We’re off to do our civic duty. But what we’re thinking about today, other than which levers to pull, is the 2010 corruption perception index.
More specifically, whether the U.S. should still be leading the charge against international graft? Or has the country now forfeited its leadership role?
For the first time, as we heard a few days ago, America was voted out of the CPI’s top 20 — and is now perceived as more corrupt than Canada, the U.K., Australia, Barbados, Chile, Iceland, Germany, Japan and, yes, even Qatar.
Why the decline? Rob Walton and Michael Whitener recited a litany yesterday — shady lending and trading practices that triggered the Great Recession; money-flooded U.S. politics; and Ponzi-schemer Bernie Madoff and his copycats.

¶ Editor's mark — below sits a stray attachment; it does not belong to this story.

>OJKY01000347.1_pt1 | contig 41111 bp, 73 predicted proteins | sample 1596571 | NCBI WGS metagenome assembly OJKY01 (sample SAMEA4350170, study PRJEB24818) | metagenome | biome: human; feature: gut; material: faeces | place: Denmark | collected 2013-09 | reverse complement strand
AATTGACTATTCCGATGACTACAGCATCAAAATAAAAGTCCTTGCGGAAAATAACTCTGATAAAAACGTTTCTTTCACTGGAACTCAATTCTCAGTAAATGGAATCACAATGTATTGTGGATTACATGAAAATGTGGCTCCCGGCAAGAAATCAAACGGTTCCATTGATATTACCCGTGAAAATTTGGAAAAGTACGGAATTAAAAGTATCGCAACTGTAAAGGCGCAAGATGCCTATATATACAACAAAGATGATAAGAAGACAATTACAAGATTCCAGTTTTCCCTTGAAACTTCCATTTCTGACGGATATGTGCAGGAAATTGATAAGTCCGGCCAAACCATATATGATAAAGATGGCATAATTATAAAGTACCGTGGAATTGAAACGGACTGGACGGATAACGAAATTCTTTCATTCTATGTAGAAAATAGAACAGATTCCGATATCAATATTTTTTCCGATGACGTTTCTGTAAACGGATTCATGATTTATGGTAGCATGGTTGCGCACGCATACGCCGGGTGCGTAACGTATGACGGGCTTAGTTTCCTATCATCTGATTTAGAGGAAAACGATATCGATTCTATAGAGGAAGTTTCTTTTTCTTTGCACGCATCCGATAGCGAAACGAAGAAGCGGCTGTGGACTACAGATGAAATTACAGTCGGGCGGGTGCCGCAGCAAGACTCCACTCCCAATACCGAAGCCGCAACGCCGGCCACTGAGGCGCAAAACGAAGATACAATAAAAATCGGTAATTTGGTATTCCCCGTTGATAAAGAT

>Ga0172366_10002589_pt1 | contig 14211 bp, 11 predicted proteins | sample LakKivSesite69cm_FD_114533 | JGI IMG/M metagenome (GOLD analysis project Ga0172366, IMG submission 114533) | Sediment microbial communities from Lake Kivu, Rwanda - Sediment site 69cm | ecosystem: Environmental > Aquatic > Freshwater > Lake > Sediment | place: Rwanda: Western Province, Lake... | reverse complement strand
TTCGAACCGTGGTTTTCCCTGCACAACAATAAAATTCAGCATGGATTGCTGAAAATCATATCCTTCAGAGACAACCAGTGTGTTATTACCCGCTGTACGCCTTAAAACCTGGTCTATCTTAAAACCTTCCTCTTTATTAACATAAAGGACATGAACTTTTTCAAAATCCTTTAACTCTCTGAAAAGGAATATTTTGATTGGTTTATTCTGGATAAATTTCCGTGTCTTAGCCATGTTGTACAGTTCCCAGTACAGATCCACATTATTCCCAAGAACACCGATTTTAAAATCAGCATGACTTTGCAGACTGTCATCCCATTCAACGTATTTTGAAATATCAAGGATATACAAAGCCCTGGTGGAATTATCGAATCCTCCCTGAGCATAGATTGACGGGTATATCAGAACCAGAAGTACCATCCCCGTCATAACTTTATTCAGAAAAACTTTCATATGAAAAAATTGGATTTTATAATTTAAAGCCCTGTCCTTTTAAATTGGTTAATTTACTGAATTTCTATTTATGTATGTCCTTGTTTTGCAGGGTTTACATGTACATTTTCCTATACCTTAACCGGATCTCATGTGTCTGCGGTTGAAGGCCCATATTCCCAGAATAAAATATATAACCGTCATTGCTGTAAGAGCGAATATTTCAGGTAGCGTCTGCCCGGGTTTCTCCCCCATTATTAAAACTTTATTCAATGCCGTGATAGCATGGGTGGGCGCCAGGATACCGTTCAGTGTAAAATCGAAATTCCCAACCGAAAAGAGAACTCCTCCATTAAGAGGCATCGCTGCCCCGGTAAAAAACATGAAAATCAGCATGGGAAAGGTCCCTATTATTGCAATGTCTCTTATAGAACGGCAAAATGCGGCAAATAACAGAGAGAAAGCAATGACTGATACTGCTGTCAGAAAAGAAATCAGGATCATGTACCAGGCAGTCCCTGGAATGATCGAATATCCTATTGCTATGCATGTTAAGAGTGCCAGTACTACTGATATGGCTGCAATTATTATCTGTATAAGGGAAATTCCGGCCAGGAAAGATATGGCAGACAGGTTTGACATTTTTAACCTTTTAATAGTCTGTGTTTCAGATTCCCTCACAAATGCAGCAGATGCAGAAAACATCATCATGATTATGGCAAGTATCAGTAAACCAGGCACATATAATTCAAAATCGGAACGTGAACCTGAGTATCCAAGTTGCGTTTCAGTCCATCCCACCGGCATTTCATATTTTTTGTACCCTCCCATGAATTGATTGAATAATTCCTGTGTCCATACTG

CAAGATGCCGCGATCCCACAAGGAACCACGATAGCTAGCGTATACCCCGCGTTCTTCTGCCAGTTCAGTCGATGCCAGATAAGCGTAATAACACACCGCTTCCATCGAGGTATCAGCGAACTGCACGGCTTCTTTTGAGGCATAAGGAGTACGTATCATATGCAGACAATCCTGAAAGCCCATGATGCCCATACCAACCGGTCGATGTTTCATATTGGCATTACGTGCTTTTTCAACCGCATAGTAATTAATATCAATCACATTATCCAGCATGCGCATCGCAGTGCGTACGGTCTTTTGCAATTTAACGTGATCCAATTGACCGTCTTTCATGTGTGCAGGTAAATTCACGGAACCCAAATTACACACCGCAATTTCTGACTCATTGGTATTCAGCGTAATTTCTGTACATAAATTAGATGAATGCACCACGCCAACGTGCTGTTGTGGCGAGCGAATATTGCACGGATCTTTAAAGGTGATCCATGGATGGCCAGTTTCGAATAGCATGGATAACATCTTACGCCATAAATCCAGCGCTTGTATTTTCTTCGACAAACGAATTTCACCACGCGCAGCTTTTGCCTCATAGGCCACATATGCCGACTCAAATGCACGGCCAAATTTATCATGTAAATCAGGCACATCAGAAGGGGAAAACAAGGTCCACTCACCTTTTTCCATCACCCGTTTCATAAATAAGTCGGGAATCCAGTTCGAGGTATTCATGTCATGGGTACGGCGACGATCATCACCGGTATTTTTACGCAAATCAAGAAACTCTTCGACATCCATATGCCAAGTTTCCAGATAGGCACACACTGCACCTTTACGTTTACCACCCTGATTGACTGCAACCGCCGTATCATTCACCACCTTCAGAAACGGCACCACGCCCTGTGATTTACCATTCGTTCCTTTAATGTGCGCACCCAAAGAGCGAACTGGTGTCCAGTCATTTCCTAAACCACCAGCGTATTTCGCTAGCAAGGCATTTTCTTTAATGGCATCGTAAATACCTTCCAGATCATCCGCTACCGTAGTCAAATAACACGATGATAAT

And let’s not forget two U.S.-led wars — now unmentionable, apparently, by anyone occupying or running for public office. Before the wall of silence went up, the world found out the Iraq war was sold on a false bill of goods. And in Afghanistan, the U.S. government itself has been shoveling black money into the mix, for purposes no one back home can explain.
So it’s no wonder the rest of the world thinks America has lost some of its integrity. And why on the CPI the country landed just ahead of Uruguay, France, and Estonia — a neighborhood not well known for iron-fisted compliance.
Today, then, as we exercise the greatest of all democratic privileges, we’ll also be pondering what the the new ranking might mean for our favorite subject, FCPA enforcement.
More on that later.